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Carrie the Musical — Review

Carrie the Musical stands out as one of the most famous and expensive failures in musical theatre history. More than that, its history of performance has been plagued by constant rewrites, cast resignations, and onstage malfunctions. With that all in mind, I arrived at the Buchanan Lecture Theatre on Sunday 24 March with trepidation: if Broadway could never manage it, what hope did the University of St Andrews Musical Theatre Society have?

Carrie’s greatest merit lies in its formidable cast. I would name Emily Speed as Margaret White as the star of the show, whose multiple two-hander scenes and duets with Eleanor White as Carrie were remarkable. Speed’s portrayal of Carrie’s mother, as both suppressed and suppressor, elevated the role from controlling to truly terrifying. Speed even made Margaret sympathetic, masterly combining abuse, real love and serious concern in her treatment of Carrie, and devoutness and trauma in her motivations. This all speaks to Speed’s deeply considered approach to characterisation, which I wholly applaud. Her fantastic harmonisations with White, alongside the two actresses’ uncanny likenesses, made their scenes soar high above the rest of the show.

Other cast stand-outs include Johnathan Stock as Tommy Ross. For a character that could easily be a shallow jock, Stock imbued Tommy with a gentleness which made his romance with Sue and his kindness towards Carrie all the more compelling. Cameron Collier as George took the outdated stock character of the closeted gay friend and made him the funniest character on-stage. Heather Tiernan as Mr Stephens, too, had fantastic comedic timing and stood out despite her very few scenes. Taylor Colbeth as Chris Hargensen was a showstopper, raising the bar for the other cast members, especially during the musical numbers. Her on-stage commitment to choreography, intentional physicality and strong line delivery made Chris a forbidding villain and, more than that, the most riveting member of the school scenes at most times.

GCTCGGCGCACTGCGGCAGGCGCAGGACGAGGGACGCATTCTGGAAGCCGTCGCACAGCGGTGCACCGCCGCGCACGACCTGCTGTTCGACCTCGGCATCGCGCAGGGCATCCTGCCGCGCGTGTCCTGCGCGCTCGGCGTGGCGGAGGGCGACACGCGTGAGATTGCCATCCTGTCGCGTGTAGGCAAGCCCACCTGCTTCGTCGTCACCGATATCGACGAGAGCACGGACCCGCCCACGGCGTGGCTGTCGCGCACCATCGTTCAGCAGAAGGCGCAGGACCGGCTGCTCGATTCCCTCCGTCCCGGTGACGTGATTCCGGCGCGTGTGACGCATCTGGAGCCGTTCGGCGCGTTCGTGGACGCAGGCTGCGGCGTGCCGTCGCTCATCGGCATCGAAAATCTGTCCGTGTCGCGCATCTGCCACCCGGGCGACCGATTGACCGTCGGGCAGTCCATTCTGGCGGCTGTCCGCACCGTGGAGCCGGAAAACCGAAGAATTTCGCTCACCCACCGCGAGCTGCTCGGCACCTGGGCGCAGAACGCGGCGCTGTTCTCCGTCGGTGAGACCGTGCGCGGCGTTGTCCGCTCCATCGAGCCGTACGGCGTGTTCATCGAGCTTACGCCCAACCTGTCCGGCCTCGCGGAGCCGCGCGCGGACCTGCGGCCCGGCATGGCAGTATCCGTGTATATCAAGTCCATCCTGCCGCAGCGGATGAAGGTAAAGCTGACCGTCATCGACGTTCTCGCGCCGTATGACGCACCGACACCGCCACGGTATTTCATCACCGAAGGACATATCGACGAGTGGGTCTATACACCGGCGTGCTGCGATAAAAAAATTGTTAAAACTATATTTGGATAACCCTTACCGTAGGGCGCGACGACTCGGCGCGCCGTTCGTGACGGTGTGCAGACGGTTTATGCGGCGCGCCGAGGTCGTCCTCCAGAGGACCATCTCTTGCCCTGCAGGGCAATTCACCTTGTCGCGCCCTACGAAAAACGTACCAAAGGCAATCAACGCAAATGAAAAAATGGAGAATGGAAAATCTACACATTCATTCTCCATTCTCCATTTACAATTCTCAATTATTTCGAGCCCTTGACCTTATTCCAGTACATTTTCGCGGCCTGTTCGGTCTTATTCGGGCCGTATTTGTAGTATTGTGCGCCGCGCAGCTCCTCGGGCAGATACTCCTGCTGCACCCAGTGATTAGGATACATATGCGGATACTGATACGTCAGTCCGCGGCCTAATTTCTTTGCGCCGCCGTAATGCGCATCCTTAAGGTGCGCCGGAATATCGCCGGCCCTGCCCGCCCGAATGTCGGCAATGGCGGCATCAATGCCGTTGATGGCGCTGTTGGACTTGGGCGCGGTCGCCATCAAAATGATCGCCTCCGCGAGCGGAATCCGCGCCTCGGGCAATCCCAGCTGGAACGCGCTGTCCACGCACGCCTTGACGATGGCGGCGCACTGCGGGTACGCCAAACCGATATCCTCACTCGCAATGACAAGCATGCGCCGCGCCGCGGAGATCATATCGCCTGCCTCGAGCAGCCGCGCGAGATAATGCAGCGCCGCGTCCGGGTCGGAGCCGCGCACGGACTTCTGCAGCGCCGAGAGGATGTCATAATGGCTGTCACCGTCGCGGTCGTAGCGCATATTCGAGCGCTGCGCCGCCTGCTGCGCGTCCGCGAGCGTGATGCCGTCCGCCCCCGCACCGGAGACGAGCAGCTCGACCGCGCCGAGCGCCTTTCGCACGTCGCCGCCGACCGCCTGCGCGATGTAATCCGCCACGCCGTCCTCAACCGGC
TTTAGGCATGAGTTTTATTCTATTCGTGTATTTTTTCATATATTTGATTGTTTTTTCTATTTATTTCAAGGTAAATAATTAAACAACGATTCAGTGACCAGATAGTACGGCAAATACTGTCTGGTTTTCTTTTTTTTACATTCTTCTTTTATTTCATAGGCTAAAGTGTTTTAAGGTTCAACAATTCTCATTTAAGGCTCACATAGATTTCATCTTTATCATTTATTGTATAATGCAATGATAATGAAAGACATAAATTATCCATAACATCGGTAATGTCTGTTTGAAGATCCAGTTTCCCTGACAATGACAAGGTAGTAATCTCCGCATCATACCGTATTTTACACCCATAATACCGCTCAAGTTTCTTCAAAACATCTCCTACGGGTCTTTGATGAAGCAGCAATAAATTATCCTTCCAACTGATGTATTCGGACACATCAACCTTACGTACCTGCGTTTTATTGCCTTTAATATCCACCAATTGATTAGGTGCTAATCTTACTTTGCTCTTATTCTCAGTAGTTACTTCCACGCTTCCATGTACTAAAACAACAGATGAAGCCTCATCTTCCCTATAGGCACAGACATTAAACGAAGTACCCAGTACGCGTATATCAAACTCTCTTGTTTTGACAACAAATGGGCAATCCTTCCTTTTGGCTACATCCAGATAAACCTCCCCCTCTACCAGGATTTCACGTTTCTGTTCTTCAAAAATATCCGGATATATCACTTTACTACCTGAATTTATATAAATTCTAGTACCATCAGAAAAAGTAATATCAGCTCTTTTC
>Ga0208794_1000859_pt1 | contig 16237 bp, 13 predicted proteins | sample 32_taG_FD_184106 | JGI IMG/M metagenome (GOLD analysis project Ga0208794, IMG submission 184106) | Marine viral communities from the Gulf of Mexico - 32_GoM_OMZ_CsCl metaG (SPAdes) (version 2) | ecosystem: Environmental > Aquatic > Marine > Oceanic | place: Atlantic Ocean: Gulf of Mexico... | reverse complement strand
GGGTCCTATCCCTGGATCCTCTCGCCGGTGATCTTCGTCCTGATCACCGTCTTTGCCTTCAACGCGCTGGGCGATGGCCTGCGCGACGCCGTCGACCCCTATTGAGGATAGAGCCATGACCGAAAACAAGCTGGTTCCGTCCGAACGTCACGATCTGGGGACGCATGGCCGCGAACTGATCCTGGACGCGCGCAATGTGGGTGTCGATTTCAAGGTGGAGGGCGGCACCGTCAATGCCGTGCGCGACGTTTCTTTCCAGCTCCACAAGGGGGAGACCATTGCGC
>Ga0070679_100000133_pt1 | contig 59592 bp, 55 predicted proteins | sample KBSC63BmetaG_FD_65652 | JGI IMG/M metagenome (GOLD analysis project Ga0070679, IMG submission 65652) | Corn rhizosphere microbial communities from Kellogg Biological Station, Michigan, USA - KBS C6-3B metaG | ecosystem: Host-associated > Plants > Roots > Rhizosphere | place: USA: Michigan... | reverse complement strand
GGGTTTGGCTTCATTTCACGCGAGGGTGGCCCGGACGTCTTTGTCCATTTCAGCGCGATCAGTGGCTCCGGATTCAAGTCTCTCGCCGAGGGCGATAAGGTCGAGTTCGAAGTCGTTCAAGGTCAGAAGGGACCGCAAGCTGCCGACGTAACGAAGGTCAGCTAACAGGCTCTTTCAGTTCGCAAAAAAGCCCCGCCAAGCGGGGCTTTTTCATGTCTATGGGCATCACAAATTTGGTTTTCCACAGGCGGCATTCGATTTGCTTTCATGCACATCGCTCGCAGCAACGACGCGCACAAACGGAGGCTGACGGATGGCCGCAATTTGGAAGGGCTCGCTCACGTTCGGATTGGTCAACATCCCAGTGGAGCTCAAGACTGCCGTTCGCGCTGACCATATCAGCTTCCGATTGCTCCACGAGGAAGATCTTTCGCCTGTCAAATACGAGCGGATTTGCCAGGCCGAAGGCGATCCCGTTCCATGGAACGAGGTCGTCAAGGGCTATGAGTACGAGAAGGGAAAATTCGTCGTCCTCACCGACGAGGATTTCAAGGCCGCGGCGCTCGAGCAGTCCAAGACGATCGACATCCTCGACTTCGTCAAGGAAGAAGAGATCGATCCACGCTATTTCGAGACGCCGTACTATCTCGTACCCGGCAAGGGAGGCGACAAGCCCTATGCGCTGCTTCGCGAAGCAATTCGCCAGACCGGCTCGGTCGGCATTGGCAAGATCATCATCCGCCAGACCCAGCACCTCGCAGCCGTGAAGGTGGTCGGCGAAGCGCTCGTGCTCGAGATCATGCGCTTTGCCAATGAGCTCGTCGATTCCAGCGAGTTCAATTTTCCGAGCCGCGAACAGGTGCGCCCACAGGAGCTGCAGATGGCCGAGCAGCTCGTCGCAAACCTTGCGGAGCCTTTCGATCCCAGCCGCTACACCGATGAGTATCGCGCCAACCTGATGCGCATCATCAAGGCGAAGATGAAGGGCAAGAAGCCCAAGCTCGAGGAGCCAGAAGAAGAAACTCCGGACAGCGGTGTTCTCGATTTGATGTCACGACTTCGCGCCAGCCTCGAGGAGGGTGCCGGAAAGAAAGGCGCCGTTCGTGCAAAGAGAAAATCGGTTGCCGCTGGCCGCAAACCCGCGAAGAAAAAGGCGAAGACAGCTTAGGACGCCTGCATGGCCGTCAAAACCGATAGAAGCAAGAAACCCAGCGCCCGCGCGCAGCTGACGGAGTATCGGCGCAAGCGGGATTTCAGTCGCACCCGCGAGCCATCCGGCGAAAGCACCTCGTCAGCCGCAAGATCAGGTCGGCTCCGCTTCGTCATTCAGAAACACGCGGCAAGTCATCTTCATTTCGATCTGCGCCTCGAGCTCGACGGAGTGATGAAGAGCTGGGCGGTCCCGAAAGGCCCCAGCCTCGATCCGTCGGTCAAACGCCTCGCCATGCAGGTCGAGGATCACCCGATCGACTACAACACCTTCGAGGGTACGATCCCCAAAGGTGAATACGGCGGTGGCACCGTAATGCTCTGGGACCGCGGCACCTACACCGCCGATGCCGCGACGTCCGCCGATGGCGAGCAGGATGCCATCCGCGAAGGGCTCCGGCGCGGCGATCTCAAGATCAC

I would also draw attention to the brilliant band, with a special mention to Neve Green, who played the cello with such flair and intensity that my eyes kept being drawn back to her. Moreover, the creative decision to have the musicians dress in prom outfits shows an intelligent attention to detail.

The lighting, done by Lucy Turner, made good use of the lecture-hall space despite its limitations. The four downstage robe lights created harsh colours and shadows, which had a spectacular visual effect when characters were close to the floor. The use of candles in the White household were also effective, and matched the religious décor of the setting. Lighting remained the strongest visual aspect of the show.

Carrie, however, faltered in its ability to fully immerse its audience. On-stage accidents, such as repeatedly missed sound cues and actors failing to stand on their spotlight marks, made the audience cringe with second-hand embarrassment. The most unforgivable of these accidents was in the prom scene, when the blood was dumped on Carrie, and it all went down her back. If there’s anything to get right in Carrie, it’s this inciting act! It ultimately harmed the dramatic potential of the show’s most important scene. These mistakes overall situated this piece as a work of nonprofessional theatre.

While I can appreciate that this musical was working with a shoestring budget, the lack of attention to props and costumes also blemished the play. The comically large knife that Margaret tries to use to kill Carrie turned a painful moment of familial betrayal into slapstick. The costumes seemed entirely unconsidered, as if the cast had been told to look in the back of their wardrobes for prom and gym class outfits. Costume could have been used to locate the play in time, either in the novel’s 1970s setting, or in the contemporary 2020s. It could have been used to tell the audience more about the characters. It could have been used to just make the play’s visual aspect more pleasing. Instead, its randomness only made the play look gauche. The lighting and stage settings proved a lot could be done with very little: costumes and props proved that very little could be done with very little too.

Overall, Carrie the Musical was at its best when its cast and crew were wholly committing to their roles. It faltered only where less effort was put in, which is a shame, because its mistakes were so easily fixable. It was ultimately a good run of the show, albeit with great room for improvement. A massive well-done to staging a play that has historically been unstageable, though.

Image by University of St Andrews Musical Theatre Society

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